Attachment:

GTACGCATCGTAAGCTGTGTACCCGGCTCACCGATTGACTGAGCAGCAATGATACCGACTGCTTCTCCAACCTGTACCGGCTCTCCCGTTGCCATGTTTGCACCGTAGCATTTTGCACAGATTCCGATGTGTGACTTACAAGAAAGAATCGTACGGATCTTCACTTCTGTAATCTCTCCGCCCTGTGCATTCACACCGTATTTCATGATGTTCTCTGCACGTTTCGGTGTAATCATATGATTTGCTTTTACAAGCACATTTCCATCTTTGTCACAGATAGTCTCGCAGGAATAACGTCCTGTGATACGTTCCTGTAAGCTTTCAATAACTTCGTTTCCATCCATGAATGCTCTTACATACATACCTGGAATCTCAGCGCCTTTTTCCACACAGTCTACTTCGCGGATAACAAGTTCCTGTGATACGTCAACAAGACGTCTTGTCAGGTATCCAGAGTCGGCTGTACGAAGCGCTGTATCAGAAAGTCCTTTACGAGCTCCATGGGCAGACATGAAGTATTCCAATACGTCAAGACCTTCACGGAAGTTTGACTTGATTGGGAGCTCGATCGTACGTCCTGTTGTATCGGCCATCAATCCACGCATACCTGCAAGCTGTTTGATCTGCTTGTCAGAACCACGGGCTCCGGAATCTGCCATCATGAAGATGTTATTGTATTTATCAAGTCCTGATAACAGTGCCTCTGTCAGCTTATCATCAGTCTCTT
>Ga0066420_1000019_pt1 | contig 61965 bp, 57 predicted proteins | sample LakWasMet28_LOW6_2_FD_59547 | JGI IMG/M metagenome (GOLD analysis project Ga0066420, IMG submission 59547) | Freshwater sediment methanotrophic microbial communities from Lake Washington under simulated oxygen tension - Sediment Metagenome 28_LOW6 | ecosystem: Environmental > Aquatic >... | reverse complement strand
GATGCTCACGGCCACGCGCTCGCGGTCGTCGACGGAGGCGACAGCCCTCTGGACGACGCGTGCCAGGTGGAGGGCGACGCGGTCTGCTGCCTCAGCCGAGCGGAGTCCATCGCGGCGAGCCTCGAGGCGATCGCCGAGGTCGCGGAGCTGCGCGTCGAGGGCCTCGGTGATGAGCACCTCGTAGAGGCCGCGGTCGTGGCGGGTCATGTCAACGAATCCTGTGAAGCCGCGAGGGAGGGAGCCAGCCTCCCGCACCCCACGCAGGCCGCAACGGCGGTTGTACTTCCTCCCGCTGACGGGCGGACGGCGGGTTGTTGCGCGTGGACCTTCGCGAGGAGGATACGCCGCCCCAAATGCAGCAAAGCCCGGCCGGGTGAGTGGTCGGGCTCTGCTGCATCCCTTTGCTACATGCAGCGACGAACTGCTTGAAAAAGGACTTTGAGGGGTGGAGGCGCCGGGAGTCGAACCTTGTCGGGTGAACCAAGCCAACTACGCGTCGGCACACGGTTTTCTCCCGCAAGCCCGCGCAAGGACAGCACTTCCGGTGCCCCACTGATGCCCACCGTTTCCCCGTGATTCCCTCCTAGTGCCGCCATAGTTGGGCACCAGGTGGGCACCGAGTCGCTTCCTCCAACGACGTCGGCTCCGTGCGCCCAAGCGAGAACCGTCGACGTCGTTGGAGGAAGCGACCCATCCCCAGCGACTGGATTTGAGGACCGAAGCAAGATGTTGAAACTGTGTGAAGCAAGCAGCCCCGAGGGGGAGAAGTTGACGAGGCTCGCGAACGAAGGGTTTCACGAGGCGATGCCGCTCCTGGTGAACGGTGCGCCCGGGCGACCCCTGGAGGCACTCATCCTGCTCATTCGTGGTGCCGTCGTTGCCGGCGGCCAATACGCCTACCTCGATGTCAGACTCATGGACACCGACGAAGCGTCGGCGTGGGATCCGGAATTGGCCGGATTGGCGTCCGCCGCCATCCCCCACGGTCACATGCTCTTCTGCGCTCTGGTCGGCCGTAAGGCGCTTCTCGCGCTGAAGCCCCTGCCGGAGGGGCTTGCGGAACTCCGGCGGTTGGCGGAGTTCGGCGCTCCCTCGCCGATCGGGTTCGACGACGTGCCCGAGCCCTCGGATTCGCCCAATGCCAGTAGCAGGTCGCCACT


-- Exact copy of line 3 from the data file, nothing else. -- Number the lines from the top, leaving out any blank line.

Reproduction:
GATGCTCACGGCCACGCGCTCGCGGTCGTCGACGGAGGCGACAGCCCTCTGGACGACGCGTGCCAGGTGGAGGGCGACGCGGTCTGCTGCCTCAGCCGAGCGGAGTCCATCGCGGCGAGCCTCGAGGCGATCGCCGAGGTCGCGGAGCTGCGCGTCGAGGGCCTCGGTGATGAGCACCTCGTAGAGGCCGCGGTCGTGGCGGGTCATGTCAACGAATCCTGTGAAGCCGCGAGGGAGGGAGCCAGCCTCCCGCACCCCACGCAGGCCGCAACGGCGGTTGTACTTCCTCCCGCTGACGGGCGGACGGCGGGTTGTTGCGCGTGGACCTTCGCGAGGAGGATACGCCGCCCCAAATGCAGCAAAGCCCGGCCGGGTGAGTGGTCGGGCTCTGCTGCATCCCTTTGCTACATGCAGCGACGAACTGCTTGAAAAAGGACTTTGAGGGGTGGAGGCGCCGGGAGTCGAACCTTGTCGGGTGAACCAAGCCAACTACGCGTCGGCACACGGTTTTCTCCCGCAAGCCCGCGCAAGGACAGCACTTCCGGTGCCCCACTGATGCCCACCGTTTCCCCGTGATTCCCTCCTAGTGCCGCCATAGTTGGGCACCAGGTGGGCACCGAGTCGCTTCCTCCAACGACGTCGGCTCCGTGCGCCCAAGCGAGAACCGTCGACGTCGTTGGAGGAAGCGACCCATCCCCAGCGACTGGATTTGAGGACCGAAGCAAGATGTTGAAACTGTGTGAAGCAAGCAGCCCCGAGGGGGAGAAGTTGACGAGGCTCGCGAACGAAGGGTTTCACGAGGCGATGCCGCTCCTGGTGAACGGTGCGCCCGGGCGACCCCTGGAGGCACTCATCCTGCTCATTCGTGGTGCCGTCGTTGCCGGCGGCCAATACGCCTACCTCGATGTCAGACTCATGGACACCGACGAAGCGTCGGCGTGGGATCCGGAATTGGCCGGATTGGCGTCCGCCGCCATCCCCCACGGTCACATGCTCTTCTGCGCTCTGGTCGGCCGTAAGGCGCTTCTCGCGCTGAAGCCCCTGCCGGAGGGGCTTGCGGAACTCCGGCGGTTGGCGGAGTTCGGCGCTCCCTCGCCGATCGGGTTCGACGACGTGCCCGAGCCCTCGGATTCGCCCAATGCCAGTAGCAGGTCGCCACT